BefA can disrupt the membranes of many kinds of cells, both bacterial and animal, they showed. It makes sense that would attack competing bacteria. But unexpectedly, they also found that BefA’s attacks on the membranes of triggered those cells to reproduce.
The finding suggests that bacterial warfare in the gut can have collateral beneficial effects on the body, boosting the population of cells that can make insulin throughout the lifespan.
The team also tested a mutated version of BefA that was modified so that it couldn’t mess with cell membranes. That version of the protein didn’t impact beta cell production, further suggesting that damage is driving BefA’s effects.
“There are other examples in where poking holes in membranes is critical in stimulating development,” Hill said, but the researchers don’t yet know exactly how the damage is triggering cell replication here.
And they don’t know why BefA, which can actually alter the membranes of many kinds of cells, targets beta cells so specifically.
“We think that there’s something special about beta cells that they may be highly sensitized to respond to cues that cause membrane permeabilization,” Hill said. “They’re the only cell type in the whole body that can secrete insulin—they’re highly important.”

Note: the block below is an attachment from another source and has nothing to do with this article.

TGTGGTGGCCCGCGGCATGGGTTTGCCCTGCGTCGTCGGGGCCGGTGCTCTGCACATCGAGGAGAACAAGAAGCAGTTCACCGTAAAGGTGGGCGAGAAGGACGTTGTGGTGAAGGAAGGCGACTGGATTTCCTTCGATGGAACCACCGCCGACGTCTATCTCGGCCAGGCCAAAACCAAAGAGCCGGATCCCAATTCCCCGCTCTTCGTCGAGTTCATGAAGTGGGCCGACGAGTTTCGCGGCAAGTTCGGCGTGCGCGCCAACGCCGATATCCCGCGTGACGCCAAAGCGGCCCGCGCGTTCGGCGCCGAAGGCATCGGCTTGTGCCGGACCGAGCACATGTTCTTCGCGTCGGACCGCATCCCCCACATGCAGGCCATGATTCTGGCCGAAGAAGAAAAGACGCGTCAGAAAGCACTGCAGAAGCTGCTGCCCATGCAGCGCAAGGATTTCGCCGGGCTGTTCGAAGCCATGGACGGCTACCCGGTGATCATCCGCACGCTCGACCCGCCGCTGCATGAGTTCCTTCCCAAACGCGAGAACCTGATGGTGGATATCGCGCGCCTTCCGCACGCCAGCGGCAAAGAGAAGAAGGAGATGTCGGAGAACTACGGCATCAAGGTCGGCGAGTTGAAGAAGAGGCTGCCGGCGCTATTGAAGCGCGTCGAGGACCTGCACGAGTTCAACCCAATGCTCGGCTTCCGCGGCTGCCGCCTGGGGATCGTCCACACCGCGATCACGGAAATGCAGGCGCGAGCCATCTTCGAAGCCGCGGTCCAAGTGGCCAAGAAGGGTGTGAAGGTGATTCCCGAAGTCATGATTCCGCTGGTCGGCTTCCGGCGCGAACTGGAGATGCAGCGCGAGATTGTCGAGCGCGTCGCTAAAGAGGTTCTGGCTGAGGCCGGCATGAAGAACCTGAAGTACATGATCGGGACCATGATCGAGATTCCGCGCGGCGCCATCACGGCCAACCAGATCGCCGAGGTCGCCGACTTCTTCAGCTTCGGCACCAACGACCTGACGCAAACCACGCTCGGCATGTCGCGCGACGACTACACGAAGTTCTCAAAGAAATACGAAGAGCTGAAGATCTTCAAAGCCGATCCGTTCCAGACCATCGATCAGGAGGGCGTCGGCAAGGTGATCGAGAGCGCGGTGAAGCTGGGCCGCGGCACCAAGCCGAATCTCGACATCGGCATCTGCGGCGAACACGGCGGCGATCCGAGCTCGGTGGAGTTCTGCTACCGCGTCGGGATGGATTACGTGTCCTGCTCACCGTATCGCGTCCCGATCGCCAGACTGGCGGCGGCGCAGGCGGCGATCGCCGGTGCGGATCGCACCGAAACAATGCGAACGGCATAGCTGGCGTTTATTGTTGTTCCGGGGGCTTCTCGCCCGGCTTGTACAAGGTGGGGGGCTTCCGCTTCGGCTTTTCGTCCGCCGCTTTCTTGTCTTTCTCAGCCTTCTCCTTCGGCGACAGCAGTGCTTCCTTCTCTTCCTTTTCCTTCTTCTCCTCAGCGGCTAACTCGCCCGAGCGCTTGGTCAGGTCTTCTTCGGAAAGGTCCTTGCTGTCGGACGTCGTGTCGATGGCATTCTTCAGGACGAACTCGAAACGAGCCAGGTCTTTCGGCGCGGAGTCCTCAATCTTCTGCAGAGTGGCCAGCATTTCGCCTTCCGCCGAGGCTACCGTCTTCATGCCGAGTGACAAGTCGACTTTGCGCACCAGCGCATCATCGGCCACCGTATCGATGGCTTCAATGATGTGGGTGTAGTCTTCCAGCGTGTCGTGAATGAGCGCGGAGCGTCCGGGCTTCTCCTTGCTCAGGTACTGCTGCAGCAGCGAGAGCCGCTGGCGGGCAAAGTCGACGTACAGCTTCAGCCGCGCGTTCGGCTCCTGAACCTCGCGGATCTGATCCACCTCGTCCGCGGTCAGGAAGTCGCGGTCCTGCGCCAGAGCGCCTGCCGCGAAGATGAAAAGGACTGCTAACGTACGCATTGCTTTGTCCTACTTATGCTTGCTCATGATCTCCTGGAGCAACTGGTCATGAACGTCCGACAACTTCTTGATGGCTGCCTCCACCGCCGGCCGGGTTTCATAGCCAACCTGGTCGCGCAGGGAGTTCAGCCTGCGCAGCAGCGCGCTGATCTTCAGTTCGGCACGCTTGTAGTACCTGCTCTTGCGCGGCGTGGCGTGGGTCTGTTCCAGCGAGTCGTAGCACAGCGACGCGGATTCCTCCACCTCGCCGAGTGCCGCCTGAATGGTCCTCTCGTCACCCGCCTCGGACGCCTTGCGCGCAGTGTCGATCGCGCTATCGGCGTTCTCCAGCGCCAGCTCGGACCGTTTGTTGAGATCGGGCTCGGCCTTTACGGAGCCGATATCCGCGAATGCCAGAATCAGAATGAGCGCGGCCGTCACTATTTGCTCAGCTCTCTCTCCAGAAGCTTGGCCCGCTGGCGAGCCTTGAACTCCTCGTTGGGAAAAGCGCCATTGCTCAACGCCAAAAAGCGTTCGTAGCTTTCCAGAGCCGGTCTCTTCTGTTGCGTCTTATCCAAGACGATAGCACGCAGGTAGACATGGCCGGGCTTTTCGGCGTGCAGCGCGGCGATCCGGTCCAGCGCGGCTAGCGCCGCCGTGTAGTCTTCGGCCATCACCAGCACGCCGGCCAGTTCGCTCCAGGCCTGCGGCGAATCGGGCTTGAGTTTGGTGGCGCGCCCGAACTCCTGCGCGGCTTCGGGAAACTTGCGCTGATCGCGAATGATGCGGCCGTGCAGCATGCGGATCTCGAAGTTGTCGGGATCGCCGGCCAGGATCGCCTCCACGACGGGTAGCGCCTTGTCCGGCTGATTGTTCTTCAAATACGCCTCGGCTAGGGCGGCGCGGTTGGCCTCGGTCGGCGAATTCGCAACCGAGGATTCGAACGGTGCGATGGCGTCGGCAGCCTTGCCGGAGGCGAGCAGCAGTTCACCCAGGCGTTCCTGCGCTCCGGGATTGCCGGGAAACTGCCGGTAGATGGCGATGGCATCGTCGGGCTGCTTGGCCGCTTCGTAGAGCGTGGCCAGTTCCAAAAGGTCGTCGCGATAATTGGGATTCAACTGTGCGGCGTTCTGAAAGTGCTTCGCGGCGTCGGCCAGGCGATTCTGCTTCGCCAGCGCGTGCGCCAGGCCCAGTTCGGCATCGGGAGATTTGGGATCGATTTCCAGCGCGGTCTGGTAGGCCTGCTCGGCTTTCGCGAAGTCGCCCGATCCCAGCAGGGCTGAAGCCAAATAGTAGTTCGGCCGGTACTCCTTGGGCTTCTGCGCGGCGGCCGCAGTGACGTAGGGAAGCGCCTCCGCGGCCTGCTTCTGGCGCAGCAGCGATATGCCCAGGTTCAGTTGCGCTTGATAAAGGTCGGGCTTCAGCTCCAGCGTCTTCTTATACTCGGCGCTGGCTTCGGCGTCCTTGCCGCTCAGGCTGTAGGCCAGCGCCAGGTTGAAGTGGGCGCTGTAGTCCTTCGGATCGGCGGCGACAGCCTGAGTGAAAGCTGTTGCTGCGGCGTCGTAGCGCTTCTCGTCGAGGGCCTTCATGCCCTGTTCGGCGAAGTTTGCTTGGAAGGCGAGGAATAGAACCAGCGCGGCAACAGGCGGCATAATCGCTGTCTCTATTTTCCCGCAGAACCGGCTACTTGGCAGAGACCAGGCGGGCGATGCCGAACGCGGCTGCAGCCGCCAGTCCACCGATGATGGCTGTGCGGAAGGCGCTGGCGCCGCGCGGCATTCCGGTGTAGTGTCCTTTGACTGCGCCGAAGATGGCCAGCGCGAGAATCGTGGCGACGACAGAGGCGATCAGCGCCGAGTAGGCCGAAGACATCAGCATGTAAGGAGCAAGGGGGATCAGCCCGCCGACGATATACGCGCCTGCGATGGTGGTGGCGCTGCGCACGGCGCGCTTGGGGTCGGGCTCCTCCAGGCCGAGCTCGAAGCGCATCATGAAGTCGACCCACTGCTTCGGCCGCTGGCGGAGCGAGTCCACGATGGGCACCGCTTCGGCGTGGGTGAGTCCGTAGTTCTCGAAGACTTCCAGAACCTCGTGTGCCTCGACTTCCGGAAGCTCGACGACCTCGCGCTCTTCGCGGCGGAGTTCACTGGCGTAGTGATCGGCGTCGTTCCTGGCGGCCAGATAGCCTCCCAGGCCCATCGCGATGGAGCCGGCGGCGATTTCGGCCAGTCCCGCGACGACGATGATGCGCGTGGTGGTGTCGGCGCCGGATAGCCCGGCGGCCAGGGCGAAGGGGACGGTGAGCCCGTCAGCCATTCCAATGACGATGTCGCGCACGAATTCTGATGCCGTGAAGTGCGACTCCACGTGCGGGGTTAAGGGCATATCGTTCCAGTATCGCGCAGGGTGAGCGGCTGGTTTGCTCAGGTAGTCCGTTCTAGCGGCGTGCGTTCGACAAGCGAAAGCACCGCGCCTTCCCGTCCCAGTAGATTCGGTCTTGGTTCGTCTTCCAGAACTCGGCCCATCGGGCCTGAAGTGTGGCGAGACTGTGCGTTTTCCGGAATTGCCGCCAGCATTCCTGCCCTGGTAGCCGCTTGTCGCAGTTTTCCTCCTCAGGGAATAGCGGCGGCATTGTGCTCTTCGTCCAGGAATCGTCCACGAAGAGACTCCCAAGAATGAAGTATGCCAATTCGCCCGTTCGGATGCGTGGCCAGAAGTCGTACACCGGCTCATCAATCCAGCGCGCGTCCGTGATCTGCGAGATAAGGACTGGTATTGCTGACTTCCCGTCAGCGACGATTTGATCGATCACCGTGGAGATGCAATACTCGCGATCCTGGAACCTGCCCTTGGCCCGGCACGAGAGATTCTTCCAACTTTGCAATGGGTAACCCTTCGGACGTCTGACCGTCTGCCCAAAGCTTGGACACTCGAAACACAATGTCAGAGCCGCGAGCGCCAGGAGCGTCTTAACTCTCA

Hill was awarded the NOSTER & Science Microbiome Prize this year for her work on BefA. The annual award is given to an early career scientist who has contributed new understanding to microbiome research that could influence .
“The microbiome plays a role in educating the immune system. If you don’t have that education, the immune system can be hyper-reactive,” Guillemin said. “We think there’s also this other layer here—if you don’t develop a pool of against future disruption, you’re more at risk for Type 1 diabetes.” And a healthy, diverse microbiome plays a key role in building that cell population.
In the future, Guillemin’s team imagines possible therapeutic applications for the finding. For example, proactively fortifying the microbiomes of high-risk infants with BefA-producing bacteria could prevent them from later developing Type 1 diabetes.

Explore further

Researchers find bacterial protein that boosts insulin-producing cells in zebrafish

More information: Karen Guillemin, BefA, a microbiota secreted membrane disrupter, disseminates to the pancreas and increases ?-cell mass, Cell Metabolism (2022). DOI: 10.1016/j.cmet.2022.09.001. … 1550-4131(22)00391-6